A record-breaking heat wave is currently gripping India, killing hundreds, with temperatures hot enough to liquefy asphalt.

"As of now, we don’t predict any respite from the extreme heatwave for the next few days," reports a spokesman from India’s Meteorological Department, B. P. Yadav. They expect to see temperatures in excess of 45 degrees Celsius (113 Fahrenheit) over the next few days, and have issued multiple heat warnings to the affected states.

At least 800 people have died from heatstroke and related complications, including 551 from the city of Hyderabad, the capital of the worst-hit state. Temperatures in New Delhi are reported to have hit near 50 degrees Celsius (122 Fahrenheit), hot enough to liquefy street pavement enough to distort road markings. 134 Fahrenheit is the temperature at which most human bodies become unable to cope with heat, but 122 is high enough to cause death in vulnerable population groups such as the very young, the very old, and those who exert themselves without adequate access to fluids.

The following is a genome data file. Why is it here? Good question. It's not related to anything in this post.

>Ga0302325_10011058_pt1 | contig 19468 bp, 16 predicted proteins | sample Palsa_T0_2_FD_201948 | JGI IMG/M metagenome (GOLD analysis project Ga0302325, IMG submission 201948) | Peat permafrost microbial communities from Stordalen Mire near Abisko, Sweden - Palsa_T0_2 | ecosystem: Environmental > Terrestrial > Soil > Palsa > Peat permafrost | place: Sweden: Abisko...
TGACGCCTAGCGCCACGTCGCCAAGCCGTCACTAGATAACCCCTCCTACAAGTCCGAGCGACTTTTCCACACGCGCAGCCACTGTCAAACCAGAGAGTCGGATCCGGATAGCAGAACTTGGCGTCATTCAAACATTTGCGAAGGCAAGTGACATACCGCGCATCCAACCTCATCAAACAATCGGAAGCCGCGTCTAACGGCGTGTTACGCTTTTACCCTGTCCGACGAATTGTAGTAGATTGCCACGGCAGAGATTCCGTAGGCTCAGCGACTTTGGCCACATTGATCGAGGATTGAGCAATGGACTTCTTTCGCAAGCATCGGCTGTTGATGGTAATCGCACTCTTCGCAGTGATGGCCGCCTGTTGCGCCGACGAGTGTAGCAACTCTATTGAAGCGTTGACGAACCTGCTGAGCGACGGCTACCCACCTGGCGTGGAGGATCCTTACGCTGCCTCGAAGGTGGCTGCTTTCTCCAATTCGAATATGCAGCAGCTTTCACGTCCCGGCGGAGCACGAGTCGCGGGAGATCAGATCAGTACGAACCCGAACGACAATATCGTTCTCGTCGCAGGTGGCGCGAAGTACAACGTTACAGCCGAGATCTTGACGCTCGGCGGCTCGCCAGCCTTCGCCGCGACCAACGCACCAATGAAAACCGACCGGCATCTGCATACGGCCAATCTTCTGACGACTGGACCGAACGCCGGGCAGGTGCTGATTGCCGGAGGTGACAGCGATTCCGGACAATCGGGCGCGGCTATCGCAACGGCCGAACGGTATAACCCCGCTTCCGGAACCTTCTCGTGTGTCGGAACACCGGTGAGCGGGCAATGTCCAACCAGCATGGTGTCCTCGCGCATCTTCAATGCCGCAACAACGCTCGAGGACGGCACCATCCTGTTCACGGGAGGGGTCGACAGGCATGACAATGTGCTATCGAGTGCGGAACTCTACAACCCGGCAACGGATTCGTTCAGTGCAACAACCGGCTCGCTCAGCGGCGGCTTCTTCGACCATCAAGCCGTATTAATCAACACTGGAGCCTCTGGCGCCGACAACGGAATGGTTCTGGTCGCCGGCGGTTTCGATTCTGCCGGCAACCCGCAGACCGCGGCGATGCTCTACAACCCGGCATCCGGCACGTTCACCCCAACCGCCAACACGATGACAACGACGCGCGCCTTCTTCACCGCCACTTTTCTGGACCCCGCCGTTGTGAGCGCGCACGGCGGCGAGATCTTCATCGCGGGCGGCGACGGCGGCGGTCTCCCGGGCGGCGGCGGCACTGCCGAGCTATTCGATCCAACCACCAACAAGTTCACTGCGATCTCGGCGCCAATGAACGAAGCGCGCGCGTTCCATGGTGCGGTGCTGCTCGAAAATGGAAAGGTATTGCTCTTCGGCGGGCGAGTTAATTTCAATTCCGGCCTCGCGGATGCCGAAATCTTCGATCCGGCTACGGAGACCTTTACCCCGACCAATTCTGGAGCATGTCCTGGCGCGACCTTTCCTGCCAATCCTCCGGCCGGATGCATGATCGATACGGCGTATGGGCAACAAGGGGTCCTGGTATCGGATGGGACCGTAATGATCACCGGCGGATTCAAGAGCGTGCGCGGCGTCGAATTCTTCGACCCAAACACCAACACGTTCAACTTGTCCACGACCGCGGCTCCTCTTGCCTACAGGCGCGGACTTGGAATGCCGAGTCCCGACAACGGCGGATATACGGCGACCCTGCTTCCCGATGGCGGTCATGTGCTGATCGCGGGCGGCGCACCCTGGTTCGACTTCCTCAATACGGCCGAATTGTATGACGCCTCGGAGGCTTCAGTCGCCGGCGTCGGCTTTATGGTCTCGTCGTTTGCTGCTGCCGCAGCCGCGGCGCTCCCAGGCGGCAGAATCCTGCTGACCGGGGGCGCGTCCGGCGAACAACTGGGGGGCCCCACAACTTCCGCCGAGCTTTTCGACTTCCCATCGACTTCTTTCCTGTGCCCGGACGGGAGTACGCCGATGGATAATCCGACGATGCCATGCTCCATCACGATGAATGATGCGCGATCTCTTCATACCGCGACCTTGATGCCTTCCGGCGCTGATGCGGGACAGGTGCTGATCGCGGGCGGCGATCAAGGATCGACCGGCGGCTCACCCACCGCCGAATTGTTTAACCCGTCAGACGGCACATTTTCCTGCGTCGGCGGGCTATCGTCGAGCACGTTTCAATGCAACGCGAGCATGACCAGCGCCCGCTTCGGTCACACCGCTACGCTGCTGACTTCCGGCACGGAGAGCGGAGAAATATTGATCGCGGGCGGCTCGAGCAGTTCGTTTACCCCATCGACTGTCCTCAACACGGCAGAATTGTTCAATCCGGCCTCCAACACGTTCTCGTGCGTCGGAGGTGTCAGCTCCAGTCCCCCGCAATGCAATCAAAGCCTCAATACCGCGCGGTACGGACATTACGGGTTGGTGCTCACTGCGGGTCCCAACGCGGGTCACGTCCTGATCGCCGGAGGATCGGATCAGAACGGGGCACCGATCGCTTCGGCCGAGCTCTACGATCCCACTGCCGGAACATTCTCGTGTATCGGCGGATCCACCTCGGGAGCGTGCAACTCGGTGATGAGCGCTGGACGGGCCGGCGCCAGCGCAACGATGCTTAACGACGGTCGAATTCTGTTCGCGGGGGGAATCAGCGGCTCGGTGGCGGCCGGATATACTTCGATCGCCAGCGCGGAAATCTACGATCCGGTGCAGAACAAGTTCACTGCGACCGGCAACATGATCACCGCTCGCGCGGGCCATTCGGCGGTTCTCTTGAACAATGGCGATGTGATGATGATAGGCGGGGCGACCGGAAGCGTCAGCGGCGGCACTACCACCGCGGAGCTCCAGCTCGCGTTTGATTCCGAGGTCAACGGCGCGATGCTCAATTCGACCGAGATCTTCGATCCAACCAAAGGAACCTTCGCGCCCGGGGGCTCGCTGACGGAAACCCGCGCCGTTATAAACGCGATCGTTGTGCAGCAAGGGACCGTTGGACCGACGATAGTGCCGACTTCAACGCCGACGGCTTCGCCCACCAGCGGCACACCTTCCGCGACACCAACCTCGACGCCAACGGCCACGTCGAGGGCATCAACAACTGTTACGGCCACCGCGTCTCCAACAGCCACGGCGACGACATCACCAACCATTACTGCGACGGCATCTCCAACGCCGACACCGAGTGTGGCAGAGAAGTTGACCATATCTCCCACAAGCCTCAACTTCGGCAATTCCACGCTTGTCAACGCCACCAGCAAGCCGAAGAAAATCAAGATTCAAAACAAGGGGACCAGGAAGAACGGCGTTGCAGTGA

Poorly-maintained power grids are struggling and failing to keep up with the demand for more electricity, as energy-hungry air conditioners overwhelm the system. Only a small percentage of the Indian population has access to air conditioning.

While hundreds of people from the poorest sections of India die every year from the heat, the current heat wave is five degrees Celsius higher than seasonal, with no immediate end in sight. The Hindustan Times is warning that the hot, dry conditions are likely to trigger a drought in the worst-hit regions before the monsoon rains are due to arrive, forecast to not arrive for another few weeks in the north. It is possible that developing el Nino conditions in the Pacific may delay or disrupt this year’s monsoon.

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